The Final Pagan Generation: Rome's Unexpected Path to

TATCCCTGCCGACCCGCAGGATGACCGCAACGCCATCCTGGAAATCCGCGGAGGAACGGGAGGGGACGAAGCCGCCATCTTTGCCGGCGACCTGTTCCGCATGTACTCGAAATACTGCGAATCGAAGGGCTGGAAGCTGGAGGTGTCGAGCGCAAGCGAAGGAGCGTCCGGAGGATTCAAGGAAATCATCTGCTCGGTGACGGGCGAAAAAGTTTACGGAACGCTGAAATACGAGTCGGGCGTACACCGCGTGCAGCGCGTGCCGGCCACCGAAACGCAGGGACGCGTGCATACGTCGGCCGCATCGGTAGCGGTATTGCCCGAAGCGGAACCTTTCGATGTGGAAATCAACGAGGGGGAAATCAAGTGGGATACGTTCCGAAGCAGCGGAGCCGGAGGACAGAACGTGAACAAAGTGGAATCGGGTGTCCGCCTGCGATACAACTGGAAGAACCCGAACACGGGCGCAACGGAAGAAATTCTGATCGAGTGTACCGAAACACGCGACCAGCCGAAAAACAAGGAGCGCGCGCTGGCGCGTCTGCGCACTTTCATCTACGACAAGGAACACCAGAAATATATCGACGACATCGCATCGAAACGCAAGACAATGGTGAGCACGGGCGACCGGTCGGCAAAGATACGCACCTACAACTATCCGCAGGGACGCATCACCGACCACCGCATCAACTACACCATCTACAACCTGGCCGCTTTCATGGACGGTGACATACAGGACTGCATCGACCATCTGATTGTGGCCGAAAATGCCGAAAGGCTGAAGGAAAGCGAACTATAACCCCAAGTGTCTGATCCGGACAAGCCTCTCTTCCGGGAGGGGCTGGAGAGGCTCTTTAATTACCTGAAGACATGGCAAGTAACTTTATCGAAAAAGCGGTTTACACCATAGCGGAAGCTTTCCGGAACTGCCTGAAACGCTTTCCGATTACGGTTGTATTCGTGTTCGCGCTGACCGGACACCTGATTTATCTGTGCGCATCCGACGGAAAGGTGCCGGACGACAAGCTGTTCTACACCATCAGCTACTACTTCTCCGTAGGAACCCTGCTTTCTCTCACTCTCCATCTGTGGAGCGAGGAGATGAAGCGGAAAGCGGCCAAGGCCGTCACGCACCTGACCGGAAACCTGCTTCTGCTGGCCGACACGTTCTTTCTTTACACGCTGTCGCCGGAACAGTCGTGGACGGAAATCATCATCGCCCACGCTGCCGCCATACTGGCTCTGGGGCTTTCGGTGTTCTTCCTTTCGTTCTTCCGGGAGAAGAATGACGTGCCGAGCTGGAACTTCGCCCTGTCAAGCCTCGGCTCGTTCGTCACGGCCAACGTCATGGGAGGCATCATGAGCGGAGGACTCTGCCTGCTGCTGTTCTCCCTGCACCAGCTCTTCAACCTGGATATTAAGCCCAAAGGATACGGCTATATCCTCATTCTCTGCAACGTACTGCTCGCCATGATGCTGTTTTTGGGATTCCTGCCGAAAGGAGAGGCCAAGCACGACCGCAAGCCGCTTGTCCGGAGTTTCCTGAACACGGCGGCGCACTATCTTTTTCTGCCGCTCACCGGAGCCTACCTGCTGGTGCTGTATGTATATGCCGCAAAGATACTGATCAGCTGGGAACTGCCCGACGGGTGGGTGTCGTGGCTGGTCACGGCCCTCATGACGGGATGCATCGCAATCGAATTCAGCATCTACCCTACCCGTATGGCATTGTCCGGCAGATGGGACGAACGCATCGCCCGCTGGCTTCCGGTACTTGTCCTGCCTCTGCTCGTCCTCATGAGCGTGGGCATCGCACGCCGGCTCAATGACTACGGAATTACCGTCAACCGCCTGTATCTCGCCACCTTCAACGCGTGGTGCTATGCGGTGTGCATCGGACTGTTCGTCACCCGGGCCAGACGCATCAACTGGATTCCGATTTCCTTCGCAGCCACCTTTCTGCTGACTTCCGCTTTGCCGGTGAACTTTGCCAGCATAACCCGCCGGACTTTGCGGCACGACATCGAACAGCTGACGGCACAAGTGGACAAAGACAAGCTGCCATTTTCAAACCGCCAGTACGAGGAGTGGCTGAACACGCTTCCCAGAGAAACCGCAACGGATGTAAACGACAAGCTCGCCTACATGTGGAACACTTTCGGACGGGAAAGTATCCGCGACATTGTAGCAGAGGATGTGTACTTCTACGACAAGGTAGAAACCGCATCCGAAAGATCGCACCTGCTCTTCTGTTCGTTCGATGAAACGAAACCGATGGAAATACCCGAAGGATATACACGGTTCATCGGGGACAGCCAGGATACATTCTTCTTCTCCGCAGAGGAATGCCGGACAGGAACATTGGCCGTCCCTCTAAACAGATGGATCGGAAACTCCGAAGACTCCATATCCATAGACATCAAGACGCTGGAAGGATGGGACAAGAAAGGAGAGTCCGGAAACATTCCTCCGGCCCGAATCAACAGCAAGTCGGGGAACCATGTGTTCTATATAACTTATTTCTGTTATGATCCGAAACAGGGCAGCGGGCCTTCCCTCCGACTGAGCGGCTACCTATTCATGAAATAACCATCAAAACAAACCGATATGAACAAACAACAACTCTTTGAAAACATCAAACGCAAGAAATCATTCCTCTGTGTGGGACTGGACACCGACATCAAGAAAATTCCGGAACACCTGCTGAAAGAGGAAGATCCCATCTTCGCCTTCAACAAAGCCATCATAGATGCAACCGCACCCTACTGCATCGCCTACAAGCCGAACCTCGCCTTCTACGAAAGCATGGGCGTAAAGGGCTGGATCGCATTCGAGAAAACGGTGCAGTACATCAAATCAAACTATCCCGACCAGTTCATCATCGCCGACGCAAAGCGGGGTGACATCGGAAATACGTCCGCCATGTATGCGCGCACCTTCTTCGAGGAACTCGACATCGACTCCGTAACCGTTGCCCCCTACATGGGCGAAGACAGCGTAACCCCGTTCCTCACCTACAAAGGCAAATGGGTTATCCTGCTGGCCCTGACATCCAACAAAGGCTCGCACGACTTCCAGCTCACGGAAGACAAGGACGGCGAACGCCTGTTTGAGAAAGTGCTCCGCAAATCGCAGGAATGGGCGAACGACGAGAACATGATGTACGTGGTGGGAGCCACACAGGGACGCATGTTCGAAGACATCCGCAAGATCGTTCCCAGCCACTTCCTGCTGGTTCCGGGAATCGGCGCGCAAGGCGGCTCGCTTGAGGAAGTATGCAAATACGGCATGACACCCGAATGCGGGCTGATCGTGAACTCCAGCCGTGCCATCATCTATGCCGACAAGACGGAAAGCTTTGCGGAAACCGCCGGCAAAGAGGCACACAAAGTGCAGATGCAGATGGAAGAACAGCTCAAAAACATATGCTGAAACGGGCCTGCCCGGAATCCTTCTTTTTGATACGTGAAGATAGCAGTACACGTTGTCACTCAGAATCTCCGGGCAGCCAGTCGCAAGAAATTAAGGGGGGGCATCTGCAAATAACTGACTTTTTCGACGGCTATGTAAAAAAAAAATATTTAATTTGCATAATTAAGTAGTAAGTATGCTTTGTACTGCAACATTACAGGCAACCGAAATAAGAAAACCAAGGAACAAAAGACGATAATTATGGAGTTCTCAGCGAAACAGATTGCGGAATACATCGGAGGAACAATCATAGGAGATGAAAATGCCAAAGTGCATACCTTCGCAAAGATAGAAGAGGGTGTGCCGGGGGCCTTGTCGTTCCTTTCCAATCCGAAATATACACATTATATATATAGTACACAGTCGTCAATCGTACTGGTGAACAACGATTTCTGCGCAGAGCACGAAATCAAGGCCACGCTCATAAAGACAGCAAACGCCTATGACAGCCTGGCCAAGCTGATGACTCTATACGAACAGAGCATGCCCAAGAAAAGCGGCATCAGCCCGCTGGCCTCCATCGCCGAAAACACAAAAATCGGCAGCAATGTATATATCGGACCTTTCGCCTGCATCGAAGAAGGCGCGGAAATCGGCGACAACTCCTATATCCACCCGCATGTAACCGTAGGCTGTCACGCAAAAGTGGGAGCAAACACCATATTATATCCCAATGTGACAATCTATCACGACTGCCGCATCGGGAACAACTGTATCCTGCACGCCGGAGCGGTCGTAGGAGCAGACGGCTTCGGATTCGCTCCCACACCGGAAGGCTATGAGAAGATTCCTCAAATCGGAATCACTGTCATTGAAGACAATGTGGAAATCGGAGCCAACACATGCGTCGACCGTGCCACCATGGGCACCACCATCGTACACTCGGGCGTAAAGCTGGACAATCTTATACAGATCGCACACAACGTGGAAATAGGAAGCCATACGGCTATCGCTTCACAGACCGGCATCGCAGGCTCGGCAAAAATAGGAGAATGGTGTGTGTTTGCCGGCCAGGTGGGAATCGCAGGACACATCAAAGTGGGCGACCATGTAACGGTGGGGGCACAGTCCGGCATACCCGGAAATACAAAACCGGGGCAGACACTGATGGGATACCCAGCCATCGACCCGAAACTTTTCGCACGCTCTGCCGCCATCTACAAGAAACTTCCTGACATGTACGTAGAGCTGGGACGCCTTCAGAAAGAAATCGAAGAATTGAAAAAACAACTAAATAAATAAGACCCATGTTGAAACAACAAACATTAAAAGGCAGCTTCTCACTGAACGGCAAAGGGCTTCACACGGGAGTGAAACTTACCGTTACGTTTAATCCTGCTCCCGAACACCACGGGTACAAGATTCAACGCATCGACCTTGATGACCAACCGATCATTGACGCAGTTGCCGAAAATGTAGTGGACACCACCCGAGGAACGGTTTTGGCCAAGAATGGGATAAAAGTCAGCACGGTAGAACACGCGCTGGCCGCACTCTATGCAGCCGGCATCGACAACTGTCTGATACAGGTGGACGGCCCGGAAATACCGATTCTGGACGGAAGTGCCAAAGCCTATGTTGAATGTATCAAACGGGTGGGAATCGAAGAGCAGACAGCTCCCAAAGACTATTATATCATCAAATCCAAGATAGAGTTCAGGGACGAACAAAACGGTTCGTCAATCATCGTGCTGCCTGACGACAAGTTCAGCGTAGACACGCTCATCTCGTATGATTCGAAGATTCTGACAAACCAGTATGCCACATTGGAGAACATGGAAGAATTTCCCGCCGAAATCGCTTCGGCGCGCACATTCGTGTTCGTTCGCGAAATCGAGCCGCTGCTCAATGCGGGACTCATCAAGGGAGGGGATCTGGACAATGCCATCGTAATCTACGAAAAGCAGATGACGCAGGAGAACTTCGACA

The Final Pagan Generation: Rome's Unexpected Path to This is similar to recent books I ve read on the Reformation which showed that the situation on the ground wascomplicated than we re Catholic now we re Protestant Watts aim is to show that this final generation lived in a world that, though there might be seemingly anti pagan laws, mostly went on as usual Watts feels that many laws were put forward as a way of showing the anti Pagan or anti Christian beliefs of the law giver but were not really meant to be enforced, in fact were This is similar to recent books I ve read on the Reformation which showed that the situation on the ground wascomplicated than we re Catholic now we re Protestant Watts aim is to show that this final generation lived in a world that, though there might be seemingly anti pagan laws, mostly went on as usual Watts feels that many laws were put forward as a way of showing the anti Pagan or anti Christian beliefs of the law giver but were not really meant to be enforced, in fact were often unenforceable Pagans and Christians were family, were friends, worked together The book could be a bit dry at times and I confess to getting lost between the handful of lives he covered but the book was short much shorter than apparent since the actual text took up only 52% of the book ah, the pleasures of digital reading The Final Pagan Generation covers the 310s 390s CE It looks at four elites of the Roman social world Libanius, Themistius, Praetextatus, and Ausonius Three were traditional religionists, and one was Christian Watts follows this cohort s lives to answer the questions of how the radical social, political, and religious transformations would have been perceived by people living through them I valued The Final Pagan Generation most for how it took a complex and fast moving century and broke The Final Pagan Generation covers the 310s 390s CE It looks at four elites of the Roman social world Libanius, Themistius, Praetextatus, and Ausonius Three were traditional religionists, and one was Christian Watts follows this cohort s lives to answer the questions of how the radical social, political, and religious transformations would have been perceived by people living through them I valued The Final Pagan Generation most for how it took a complex and fast moving century and broke it out into pieces that were easy to digest while not sacrificing the period s complexities As a non historian, I can t really speak to the narrative s historical approach It was coherent, well researched, and engaging I think it s a useful read for anyone in modern polytheisms centered around Mediterranean pantheons, for thinking about modern conversions and religious intimidation worldwide, or for anyone interested in this historical period.Comparing the anxieties of growing up Neopagan and not being treated like a serious intellectual to an environment where texts written by and about polytheism and its philosophical schools were the core educational material is an important mental exercise I engaged in while reading the book I m a Hellenic polytheist, so it does have a lot of relevancy to that The book analogizes the cultural transformation and generation gap of the 1960s and 70s and uses it to describe the Christian transformation of 360s and 70s which extirpated the old pagan ways and the younger generation rejected the religion of their elders and the kids took on this kooky new religion of Christianity While one is always tempted to take analogies of Rome you should always be careful with taking them too far Rome of 360s and 370s has similarities to 1960s and 70s America if you The book analogizes the cultural transformation and generation gap of the 1960s and 70s and uses it to describe the Christian transformation of 360s and 70s which extirpated the old pagan ways and the younger generation rejected the religion of their elders and the kids took on this kooky new religion of Christianity While one is always tempted to take analogies of Rome you should always be careful with taking them too far Rome of 360s and 370s has similarities to 1960s and 70s America if you squint Mature superpower a break with the old traditions for a new outlook but the declining Roman empire wasn t Age of Aquarius America But it is an interesting analogy Generation Gap in 4th century Rome with the Establishment in this case being the old pagan elite The author compares the younger generation of Christian leaders who rebelled against them to hippies In fact, theyclosely resembled Bolsheviks Their aims certainly were totalitarian Everyone had to be Christian, and Christianity had to rule every aspect of life That s ironic, of course, since Bolsheviks were officially atheist But the important distinction here isn t between God no Go Generation Gap in 4th century Rome with the Establishment in this case being the old pagan elite The author compares the younger generation of Christian leaders who rebelled against them to hippies In fact, theyclosely resembled Bolsheviks Their aims certainly were totalitarian Everyone had to be Christian, and Christianity had to rule every aspect of life That s ironic, of course, since Bolsheviks were officially atheist But the important distinction here isn t between God no God it s between allowing diverse views versus quashing them The old elite didn t recognize the threat to their traditions because they couldn t imagine a world in which the ancient gods would disappear Even after the Emperor Constantine converted to Christianity around 312 CE, traditional religion remained dominant Some elites did begin to convert to Christianity, often to court imperial favor But the majority of the Empire s upper class remained pagan And paganism was pluralistic, with hundreds of gods The monotheistic absolutism of Christian leaders was something the old pagan elites could not understand After Constantine converted, he began directing funds away from traditional religions, toward Christian churches Within a few decades, the resources of the church had grown substantially This burgeoning wealth attracted the attention of some Christian elites, who began to realize that it could allow the church to create its own separate power base, outside of imperial control One of the earliest Christian elites to recognize this was Ambrose, a former Roman governor who became bishop of Milan in 374 Ambrose was a savvy political operator who understood how to manage large properties and schmooze with the imperial court As such, he became farpowerful than the less socially connected bishops who had dominated the church up to that point Ambrose also typified the extreme positions that Christian leaders were beginning to take toward non Christians He argued that merely allowing the continued existence of pagan religious practices amounted to persecution of Christians and he even demanded a church veto over imperial policies he didn t get it.Interestingly, like later Communists, early Christian leaders spent as much time purging heresy from their own ranks as they did persecuting those outside their party Jews and pagans Ambrose gained episcopal power in large part because of a conflict between Nicene Christians and Arians who followed another, then widespread, variant of Christianity Once he became bishop, Ambrose worked industriously to suppress Arians and other non Nicene Christians along with anyone else who didn t buy his religious brand Christian leaders of the late Roman Empire didn t have the technological reach of 20th century authoritarians, of course So it took them a long time to smother dissent and establish themselves as the only acceptable religion But the outlines of their eventual takeover were already becoming visible by the end of the 4th century The Final Pagan Generation recounts the fascinating story of the lives and fortunes of the last Romans born before the Emperor Constantine converted to Christianity Edward J Watts traces their experiences of living through the fourth century s dramatic religious and political changes, when heated confrontations saw the Christian establishment legislate against pagan practices as mobs attacked pagan holy sites and temples The emperors who issued these laws, the imperial officials charged with implementing them, and the Christian perpetrators of religious violence were almost exclusively young men whose attitudes and actions contrasted markedly with those of the earlier generation, who shared neither their juniors interest in creating sharply defined religious identities nor their propensity for violent conflict Watts examines why the final pagan generation born to the old ways and the old world in which it seemed to everyone that religious practices would continue as they had for the past two thousand years proved both unable to anticipate the changes that imperially sponsored Christianity produced and unwilling to resist them A compelling and provocative read, suitable for the general reader as well as students and scholars of the ancient world Brilliant example of how to write a biography of multiple people and a period and get everything right I loved this book It focuses on a generation and a transition, and it does it very well in depth, close up, well presented and well written. Watts spends a great deal of time on the role of networking and social positioning for the generation that chose a traditional path in the imperial Roman world of the 300s More interesting was his presentation of how the political environment allowed those outside of this structure those of the new sect called Christian taking the roles of bishops and ascetics to gain power and influence I appreciated this window into an important turn of history and the author s knowledge of the period Th Watts spends a great deal of time on the role of networking and social positioning for the generation that chose a traditional path in the imperial Roman world of the 300s More interesting was his presentation of how the political environment allowed those outside of this structure those of the new sect called Christian taking the roles of bishops and ascetics to gain power and influence I appreciated this window into an important turn of history and the author s knowledge of the period The notes section, which is comprehensive, contributes to the work In fact, many of the notes should have been incorporated into the body of the book itself For example, defining the term pagan and pointing out that no non Christian Roman of the period would have considered themselves part of an defined religious sect adds incite to the period I was really interested in the approach taken by Watts for this book looking at ancient history from a generational point of view, something done all the time for recent history but very rarely almost never for ancient history I thought it worked really well and allowed for a fresh approach I admit, the transition from pagan to Christian Rome is far from my area of expertise, but I found this very interesting Certain things always hold true the younger generation thinks the older is hide I was really interested in the approach taken by Watts for this book looking at ancient history from a generational point of view, something done all the time for recent history but very rarely almost never for ancient history I thought it worked really well and allowed for a fresh approach I admit, the transition from pagan to Christian Rome is far from my area of expertise, but I found this very interesting Certain things always hold true the younger generation thinks the older is hidebound and the older thinks the younger is foolish and disrespectful In case you had any doubts about that.This book focuses quite closely on four important cultural figures, a mix of Christians and Pagans, like a four part biography Fair enough you can t write about everything But I would have liked a little something a little broader, maybe, a little broader cultural context though this may be because I wasn t going in with the relevant background Watts does an excellent job, though, putting you on an intimate level with these men s lives and careers I think this book was very good, but honestly, it was out of my reach, above my pay grade, way way over my head, lacking, as I do, much knowledge about antiquity or ancient Rome or Greece or Empire So I can t give it a rating.I did learn stuff, though, especially from a description toward the end, as the elders of the last generation of pagans continued to work and opine and think as everything was shifting and changing He describes one of his focal characters as a Polaroid executive during th I think this book was very good, but honestly, it was out of my reach, above my pay grade, way way over my head, lacking, as I do, much knowledge about antiquity or ancient Rome or Greece or Empire So I can t give it a rating.I did learn stuff, though, especially from a description toward the end, as the elders of the last generation of pagans continued to work and opine and think as everything was shifting and changing He describes one of his focal characters as a Polaroid executive during the rise of smartphones.So, in summary, please go elsewhere for a competent review I need to go back to the children s section maybe This is a dry, scholarly, but still fascinating account of a few key individuals as exemplars of what the Roman empire went through as it switched from being a pagan empire to a Christian one Unlike another book I read recently on this topic The Darkening Age , this book was really nuanced, capturing both the intolerance and violence of religious zealots as well as therelaxed interactions that happened across much of the empire, where some pagan religious observances continued as late as This is a dry, scholarly, but still fascinating account of a few key individuals as exemplars of what the Roman empire went through as it switched from being a pagan empire to a Christian one Unlike another book I read recently on this topic The Darkening Age , this book was really nuanced, capturing both the intolerance and violence of religious zealots as well as therelaxed interactions that happened across much of the empire, where some pagan religious observances continued as late as the 10th century in some places